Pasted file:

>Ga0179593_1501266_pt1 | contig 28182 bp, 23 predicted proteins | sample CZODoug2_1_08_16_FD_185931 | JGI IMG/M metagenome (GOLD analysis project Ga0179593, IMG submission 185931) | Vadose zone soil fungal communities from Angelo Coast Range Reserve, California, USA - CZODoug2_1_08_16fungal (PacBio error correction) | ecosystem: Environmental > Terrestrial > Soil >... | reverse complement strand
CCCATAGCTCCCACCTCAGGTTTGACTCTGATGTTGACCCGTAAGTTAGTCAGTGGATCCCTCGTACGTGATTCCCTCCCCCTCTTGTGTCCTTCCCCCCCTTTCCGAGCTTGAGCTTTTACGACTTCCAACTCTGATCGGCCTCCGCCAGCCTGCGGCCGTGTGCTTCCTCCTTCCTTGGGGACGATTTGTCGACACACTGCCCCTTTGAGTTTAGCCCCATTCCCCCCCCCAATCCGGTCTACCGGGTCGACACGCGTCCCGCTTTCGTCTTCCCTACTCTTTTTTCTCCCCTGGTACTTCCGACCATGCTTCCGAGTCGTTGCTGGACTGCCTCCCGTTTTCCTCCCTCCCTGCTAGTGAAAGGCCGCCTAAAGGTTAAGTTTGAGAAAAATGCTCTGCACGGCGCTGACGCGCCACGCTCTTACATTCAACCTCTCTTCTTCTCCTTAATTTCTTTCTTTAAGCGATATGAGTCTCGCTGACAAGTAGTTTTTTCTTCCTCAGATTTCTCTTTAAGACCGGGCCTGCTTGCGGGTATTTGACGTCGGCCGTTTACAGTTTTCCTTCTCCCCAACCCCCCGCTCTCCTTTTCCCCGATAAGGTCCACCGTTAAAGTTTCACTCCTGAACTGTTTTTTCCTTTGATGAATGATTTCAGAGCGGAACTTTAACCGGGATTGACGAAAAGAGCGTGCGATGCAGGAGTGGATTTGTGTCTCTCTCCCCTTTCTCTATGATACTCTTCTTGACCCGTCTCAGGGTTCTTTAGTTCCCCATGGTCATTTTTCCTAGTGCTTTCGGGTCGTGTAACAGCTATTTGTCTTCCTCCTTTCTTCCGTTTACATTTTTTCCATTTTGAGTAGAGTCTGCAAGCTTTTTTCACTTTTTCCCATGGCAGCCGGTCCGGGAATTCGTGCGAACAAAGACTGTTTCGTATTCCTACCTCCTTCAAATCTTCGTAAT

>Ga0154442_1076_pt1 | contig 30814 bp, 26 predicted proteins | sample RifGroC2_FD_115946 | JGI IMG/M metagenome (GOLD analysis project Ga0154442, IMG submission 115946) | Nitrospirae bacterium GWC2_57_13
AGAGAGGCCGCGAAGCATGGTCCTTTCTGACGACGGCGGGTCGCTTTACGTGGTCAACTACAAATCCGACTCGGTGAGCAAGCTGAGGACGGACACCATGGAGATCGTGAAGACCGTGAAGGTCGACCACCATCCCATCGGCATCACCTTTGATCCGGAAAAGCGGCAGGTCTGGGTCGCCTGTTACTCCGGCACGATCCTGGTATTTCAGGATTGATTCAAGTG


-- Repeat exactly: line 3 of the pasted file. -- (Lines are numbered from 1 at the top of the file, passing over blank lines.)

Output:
>Ga0154442_1076_pt1 | contig 30814 bp, 26 predicted proteins | sample RifGroC2_FD_115946 | JGI IMG/M metagenome (GOLD analysis project Ga0154442, IMG submission 115946) | Nitrospirae bacterium GWC2_57_13